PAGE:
The U.S.-imposed ban on electronics is about to get worse. Homeland Security Secretary John Kelly has suggested that they are considering applying the measure to all passengers on international flights going to U.S. or coming from there #securemagic
At the beginning of the month, we were reporting that the ban might affect European and U.K. passengers. Fortunately, officials from the US and EU have decided against the ban but are taking into considerations other methods of reinforcing airport security for travelers coming from these parts of the world. So far, the only ban implemented is targeting flights going to the US from eight majority-Muslim countries.
As you know, these citizens are forbidden to take any electronic device bigger than a smartphone, meaning laptops and tablets, in the carry-on bag. They are forced to put them in the hold luggage – if they’re brave enough to take the risk of losing them forever – or leave them at home. Yet, in the belly of the plane, there’s a high fire hazard risk since all those electronics are left unsupervised, one on top of the other.
The reason behind the possible expansion of the ban is the US’ fear of terrorist plots. “That’s really the thing that they’re obsessed with, the terrorists: the idea of knocking down an airplane in flight, particularly if it’s a US carrier, particularly if it’s full of mostly US folks,” said Kelly this past Sunday. Only this fear has led to a ban that leaves millions in a conundrum, especially those who are traveling for business.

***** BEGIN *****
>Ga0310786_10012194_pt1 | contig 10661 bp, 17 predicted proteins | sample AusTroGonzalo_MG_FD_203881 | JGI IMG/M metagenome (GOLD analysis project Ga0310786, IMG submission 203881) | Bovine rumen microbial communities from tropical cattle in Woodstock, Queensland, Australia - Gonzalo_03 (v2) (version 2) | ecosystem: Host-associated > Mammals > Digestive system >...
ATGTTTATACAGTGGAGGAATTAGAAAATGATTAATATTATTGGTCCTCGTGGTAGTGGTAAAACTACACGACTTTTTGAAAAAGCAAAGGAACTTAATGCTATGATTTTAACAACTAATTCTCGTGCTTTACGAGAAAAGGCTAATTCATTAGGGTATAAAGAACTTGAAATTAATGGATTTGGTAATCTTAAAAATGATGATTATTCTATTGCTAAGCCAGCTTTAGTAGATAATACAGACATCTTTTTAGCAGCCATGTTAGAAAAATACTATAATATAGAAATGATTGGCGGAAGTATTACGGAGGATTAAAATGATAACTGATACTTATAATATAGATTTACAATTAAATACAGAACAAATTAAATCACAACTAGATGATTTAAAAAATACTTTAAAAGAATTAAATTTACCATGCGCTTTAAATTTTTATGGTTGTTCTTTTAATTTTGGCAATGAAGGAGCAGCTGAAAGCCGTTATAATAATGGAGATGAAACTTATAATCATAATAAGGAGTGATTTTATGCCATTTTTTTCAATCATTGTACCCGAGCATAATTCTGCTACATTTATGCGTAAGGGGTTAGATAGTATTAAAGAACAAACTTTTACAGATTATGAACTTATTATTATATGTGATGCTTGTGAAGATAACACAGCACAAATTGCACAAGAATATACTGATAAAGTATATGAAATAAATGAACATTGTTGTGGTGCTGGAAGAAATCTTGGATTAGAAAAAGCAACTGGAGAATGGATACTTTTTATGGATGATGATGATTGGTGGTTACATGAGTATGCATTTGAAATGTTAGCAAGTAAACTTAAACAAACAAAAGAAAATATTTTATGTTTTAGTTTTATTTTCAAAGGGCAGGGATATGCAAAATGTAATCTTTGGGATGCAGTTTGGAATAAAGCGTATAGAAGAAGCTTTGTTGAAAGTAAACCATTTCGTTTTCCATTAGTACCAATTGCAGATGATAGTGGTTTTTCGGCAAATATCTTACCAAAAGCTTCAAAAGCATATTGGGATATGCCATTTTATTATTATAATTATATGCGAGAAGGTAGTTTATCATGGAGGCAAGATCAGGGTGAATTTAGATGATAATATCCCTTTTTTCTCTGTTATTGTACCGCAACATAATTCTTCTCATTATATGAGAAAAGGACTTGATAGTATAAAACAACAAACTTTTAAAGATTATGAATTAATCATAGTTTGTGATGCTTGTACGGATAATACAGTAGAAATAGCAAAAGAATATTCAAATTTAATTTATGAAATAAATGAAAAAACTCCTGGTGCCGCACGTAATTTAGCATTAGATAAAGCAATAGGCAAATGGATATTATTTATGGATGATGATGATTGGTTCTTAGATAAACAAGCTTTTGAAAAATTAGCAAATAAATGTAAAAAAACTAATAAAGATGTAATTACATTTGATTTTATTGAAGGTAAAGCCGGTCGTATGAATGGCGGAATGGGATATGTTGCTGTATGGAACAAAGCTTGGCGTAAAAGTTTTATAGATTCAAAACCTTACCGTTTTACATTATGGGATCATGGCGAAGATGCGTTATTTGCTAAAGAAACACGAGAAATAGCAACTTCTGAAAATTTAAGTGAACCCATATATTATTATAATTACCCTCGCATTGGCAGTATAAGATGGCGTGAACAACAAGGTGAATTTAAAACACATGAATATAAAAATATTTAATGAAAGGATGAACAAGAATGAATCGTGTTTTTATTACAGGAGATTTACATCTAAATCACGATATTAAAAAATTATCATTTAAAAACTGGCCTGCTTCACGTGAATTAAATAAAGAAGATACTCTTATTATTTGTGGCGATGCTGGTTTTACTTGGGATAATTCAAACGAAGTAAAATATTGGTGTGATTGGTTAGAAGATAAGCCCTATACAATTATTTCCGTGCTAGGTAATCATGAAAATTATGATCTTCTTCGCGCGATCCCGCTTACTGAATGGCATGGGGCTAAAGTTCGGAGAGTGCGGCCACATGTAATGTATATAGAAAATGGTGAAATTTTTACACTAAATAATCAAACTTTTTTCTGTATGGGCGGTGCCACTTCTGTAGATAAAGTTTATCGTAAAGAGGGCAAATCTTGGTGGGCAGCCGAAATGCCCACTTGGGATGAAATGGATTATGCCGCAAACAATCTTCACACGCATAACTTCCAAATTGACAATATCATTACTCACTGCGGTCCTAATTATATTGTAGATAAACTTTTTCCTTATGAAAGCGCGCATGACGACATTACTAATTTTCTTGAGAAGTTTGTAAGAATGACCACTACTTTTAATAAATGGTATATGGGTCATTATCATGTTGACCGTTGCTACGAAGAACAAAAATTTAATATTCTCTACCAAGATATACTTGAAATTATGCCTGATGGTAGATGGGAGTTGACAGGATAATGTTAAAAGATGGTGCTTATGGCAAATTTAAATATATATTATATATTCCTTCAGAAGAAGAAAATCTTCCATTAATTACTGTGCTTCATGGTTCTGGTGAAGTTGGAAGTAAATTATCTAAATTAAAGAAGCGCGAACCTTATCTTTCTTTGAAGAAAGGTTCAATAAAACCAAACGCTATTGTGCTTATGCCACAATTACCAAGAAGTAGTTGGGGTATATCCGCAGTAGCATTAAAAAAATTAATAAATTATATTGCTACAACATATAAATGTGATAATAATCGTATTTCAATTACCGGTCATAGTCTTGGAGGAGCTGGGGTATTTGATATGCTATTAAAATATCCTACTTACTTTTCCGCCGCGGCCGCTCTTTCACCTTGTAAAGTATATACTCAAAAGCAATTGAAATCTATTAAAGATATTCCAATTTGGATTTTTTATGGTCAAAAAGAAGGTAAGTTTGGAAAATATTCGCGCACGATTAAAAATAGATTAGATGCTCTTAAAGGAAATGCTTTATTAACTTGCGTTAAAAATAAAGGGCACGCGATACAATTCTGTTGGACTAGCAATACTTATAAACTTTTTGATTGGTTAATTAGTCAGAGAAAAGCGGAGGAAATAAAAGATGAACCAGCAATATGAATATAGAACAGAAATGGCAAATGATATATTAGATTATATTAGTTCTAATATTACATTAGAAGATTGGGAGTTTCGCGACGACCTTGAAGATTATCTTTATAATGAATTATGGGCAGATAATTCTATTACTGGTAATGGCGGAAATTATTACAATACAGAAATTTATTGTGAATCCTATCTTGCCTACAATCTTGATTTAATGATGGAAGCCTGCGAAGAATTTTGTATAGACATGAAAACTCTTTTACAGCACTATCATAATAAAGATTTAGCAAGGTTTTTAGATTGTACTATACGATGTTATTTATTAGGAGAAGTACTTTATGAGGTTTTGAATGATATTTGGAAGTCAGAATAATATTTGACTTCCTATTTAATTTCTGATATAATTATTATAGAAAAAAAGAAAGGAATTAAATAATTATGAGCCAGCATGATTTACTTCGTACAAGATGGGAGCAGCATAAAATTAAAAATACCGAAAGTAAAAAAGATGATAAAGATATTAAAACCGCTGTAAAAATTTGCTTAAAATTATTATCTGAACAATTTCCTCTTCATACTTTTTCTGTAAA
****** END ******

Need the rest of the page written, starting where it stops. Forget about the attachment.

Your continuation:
One possible solution would be the use of advanced scanners for explosives. These would be able to detect the bags that contain such devices and separate them from the majority stuffed with laptops, tablets and other electronics. Until then, the Emirates Airline is trying to soften the blow by introducing a special service for big electronics. Their passengers can use their gadgets until boarding time, then watch as they are sealed and packed separately from the ordinary luggage. After arrival in U.S., they can retrieve the electronics as soon as they show the boarding pass. Plus, select passengers have the opportunity to work on the flight via Microsoft Surface tablets, handed out by the crew.
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